The recent Queensland Supreme Court decision of Munro v Munro highlights the need to ensure that a person’s Will and their self-managed super fund (SMSF) interact with each other so as to avoid any unintended consequences.
The deceased wished to have the death benefit payable from his SMSF paid into his estate for distribution in accordance with the terms of his Will.
A mechanism was available to do this.
The deceased’s SMSF trust deed contained a provision which enabled the deceased to make a binding death benefit nomination (BDBN) in favour of his spouse, any children, any person with whom he had an “interdependency relationship”, or to his legal personal representative (in other words, the executor under his Will).
In the absence of a valid BDBN, the trustees of the SMSF had the discretion as to whom the death benefit would be paid.
The BDBN had to comply strictly with the terms of the SMSF trust deed to be valid.
In the BDBN, the deceased specified as his nominated beneficiary the “Trustee of Deceased Estate”. This was despite an instruction in the BDBN form that the nominated beneficiary had to be the deceased’s spouse (legal or de facto), child (including adopted or step-children), financial dependant, interdependent or the executor of his Will (to be written as “the legal personal representative”).
The terms of the deceased’s Will differentiated between the role of the executors of the Will, and the role of the trustees of the trusts created by the Will.
The BDBN which referred to the “Trustee of Deceased Estate” rather than to the deceased’s “legal personal representative” was found not to be a binding nomination for the purposes of the SMSF.2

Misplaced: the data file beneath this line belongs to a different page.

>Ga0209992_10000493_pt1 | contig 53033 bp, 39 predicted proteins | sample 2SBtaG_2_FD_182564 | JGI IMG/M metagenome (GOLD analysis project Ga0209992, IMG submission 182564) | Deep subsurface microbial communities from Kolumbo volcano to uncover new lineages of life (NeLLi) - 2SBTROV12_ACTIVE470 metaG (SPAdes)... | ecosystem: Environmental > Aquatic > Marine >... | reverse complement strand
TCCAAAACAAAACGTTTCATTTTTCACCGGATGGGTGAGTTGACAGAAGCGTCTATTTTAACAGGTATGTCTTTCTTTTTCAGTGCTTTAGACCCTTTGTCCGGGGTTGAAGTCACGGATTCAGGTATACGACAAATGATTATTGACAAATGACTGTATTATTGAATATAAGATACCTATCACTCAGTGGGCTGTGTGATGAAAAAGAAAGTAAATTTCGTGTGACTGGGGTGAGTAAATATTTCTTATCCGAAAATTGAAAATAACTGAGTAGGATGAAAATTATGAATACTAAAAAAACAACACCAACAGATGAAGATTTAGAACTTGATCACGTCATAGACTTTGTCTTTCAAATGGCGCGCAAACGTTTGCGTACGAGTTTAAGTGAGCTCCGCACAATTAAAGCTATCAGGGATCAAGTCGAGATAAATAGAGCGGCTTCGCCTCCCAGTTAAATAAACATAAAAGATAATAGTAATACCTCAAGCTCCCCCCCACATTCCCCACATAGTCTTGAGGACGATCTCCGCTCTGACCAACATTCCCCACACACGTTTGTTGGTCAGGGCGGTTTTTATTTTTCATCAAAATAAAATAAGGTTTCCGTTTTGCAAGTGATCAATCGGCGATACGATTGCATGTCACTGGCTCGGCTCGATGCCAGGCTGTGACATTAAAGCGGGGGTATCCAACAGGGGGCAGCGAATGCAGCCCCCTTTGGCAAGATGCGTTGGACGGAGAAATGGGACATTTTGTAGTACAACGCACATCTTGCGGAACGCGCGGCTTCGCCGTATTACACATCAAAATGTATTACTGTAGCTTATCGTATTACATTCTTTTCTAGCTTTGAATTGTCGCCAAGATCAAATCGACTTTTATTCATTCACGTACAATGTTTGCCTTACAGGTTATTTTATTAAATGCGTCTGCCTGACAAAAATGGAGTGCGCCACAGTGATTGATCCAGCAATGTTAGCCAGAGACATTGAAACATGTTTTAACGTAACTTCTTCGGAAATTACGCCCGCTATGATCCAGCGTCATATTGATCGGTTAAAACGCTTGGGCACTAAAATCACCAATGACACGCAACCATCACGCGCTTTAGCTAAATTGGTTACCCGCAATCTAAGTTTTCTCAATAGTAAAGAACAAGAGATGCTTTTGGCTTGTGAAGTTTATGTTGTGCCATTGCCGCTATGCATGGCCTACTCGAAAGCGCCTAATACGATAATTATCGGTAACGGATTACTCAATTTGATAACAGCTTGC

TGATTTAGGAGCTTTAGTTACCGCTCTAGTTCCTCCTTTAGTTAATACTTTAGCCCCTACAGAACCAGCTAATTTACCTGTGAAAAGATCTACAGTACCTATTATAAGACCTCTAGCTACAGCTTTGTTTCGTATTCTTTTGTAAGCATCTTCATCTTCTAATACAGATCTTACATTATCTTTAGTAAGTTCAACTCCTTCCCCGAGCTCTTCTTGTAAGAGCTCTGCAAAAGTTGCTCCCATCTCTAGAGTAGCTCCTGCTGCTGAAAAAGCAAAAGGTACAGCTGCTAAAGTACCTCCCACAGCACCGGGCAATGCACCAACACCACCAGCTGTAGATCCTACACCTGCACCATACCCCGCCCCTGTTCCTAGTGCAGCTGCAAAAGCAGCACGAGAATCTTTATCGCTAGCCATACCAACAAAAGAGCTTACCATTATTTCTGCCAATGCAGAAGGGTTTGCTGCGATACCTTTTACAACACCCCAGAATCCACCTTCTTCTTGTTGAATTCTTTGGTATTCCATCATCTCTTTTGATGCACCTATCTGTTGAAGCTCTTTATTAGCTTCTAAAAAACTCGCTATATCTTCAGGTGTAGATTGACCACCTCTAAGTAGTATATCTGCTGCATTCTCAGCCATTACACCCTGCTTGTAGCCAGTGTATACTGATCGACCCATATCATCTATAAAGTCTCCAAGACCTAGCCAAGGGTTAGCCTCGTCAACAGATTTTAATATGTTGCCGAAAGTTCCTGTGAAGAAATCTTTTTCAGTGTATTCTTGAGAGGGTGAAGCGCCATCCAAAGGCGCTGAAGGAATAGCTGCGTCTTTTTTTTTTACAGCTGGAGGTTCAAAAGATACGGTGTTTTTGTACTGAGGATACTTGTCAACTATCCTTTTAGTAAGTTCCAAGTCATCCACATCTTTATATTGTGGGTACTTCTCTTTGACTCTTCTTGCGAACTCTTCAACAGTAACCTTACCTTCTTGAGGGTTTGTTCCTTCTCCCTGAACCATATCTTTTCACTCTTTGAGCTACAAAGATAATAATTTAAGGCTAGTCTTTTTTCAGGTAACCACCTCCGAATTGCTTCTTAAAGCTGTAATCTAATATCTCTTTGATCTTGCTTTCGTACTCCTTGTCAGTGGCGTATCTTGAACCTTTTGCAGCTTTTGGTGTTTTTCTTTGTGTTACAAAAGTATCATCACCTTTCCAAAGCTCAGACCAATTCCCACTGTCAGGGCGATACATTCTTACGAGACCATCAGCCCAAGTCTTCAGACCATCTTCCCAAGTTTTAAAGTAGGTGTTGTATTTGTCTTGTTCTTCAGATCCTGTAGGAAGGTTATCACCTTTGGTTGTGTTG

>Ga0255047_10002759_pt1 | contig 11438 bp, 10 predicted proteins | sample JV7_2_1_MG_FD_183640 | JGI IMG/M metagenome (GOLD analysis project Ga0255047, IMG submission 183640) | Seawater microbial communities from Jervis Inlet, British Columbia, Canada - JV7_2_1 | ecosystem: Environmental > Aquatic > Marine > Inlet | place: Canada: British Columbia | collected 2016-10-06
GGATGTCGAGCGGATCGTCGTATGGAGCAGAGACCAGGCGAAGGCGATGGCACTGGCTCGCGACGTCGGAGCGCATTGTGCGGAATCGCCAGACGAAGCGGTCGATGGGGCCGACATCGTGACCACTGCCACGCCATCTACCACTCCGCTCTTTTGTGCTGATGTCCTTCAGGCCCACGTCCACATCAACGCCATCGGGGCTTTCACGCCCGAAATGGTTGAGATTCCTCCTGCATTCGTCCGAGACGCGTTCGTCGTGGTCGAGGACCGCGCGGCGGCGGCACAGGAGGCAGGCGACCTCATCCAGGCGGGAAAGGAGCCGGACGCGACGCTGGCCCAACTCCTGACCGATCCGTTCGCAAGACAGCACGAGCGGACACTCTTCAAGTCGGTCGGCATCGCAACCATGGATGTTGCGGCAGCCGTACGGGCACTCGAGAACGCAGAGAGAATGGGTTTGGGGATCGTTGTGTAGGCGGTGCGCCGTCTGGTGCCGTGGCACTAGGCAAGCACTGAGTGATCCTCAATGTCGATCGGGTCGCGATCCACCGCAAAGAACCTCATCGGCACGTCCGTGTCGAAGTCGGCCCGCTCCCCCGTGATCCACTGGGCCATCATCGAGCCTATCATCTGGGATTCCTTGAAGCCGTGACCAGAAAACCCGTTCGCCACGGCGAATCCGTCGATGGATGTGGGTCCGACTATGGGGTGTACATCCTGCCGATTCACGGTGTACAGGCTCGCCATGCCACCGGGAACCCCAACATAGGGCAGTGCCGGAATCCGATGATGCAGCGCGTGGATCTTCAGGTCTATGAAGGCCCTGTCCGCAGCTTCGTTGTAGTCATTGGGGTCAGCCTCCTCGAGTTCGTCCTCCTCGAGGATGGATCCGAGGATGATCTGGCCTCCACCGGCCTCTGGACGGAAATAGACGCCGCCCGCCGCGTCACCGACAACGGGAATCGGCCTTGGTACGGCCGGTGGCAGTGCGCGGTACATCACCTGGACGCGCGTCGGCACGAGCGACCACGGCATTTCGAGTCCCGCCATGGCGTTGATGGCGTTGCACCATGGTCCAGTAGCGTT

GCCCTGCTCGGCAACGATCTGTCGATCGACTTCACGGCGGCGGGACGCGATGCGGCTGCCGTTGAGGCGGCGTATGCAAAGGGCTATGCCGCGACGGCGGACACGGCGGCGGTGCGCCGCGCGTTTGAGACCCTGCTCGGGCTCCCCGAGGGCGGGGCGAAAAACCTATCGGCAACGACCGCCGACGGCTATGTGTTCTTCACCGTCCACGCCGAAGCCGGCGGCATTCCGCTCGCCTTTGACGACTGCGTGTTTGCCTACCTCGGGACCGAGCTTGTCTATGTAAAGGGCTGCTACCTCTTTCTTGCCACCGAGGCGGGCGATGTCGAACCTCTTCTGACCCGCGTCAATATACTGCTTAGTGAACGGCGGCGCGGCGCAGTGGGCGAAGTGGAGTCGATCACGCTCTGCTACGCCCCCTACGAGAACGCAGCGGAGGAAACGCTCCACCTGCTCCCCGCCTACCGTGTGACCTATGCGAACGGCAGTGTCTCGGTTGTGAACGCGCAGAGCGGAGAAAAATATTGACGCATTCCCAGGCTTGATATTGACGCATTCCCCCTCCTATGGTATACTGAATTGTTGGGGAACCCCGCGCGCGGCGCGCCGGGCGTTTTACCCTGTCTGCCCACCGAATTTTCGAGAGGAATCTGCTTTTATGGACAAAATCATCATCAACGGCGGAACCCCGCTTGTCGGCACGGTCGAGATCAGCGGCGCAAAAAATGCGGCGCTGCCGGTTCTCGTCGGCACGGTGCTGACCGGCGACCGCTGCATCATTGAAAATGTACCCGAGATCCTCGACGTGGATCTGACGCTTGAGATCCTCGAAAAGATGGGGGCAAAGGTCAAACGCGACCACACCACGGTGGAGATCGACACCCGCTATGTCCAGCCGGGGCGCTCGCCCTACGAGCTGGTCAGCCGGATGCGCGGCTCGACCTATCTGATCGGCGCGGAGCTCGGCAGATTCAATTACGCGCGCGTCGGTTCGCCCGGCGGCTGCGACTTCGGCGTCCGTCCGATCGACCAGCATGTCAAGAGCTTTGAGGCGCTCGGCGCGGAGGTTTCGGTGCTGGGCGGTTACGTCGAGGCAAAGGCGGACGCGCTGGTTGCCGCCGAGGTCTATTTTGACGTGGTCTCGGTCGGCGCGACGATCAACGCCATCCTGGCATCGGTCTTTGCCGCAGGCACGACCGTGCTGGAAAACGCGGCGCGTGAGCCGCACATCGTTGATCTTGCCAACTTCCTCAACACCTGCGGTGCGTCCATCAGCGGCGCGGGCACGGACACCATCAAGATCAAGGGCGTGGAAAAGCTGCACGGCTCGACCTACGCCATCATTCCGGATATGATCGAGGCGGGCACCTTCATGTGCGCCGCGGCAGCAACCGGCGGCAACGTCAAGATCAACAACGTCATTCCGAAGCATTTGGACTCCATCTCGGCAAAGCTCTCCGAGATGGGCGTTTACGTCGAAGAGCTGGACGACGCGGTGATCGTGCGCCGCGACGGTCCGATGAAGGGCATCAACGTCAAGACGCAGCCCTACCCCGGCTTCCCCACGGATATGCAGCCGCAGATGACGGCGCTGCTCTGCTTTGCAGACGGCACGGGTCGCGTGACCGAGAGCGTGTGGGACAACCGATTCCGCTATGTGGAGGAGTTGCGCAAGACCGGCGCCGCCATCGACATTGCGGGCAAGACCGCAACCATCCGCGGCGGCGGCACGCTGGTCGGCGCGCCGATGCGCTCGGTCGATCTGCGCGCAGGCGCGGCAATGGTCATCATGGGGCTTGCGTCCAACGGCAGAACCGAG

The Court acknowledged that although the terms “trustee” and “executor” are often used interchangeably in an everyday context, they are distinct at law.3
The deceased in nominating the trustee of his estate in the BDBN and not his executor, failed to comply strictly with the SMSF trust deed.
The result of the failure of the BDBN to comply strictly with the terms of the SMSF trust deed was that the trustees of the SMSF, and not the executors of the Will, had the power to determine to whom the death benefit would be paid.
The trustees of the SMSF, in exercising their discretion as to whom to pay the death benefit, did not pay the death benefit to the beneficiaries which the deceased had intended to be the recipients as provided for in his Will.
In making testamentary arrangements, there is a need to ensure that there is interaction between the terms of the Will and any SMSF.
Poor drafting can lead to unintended consequences.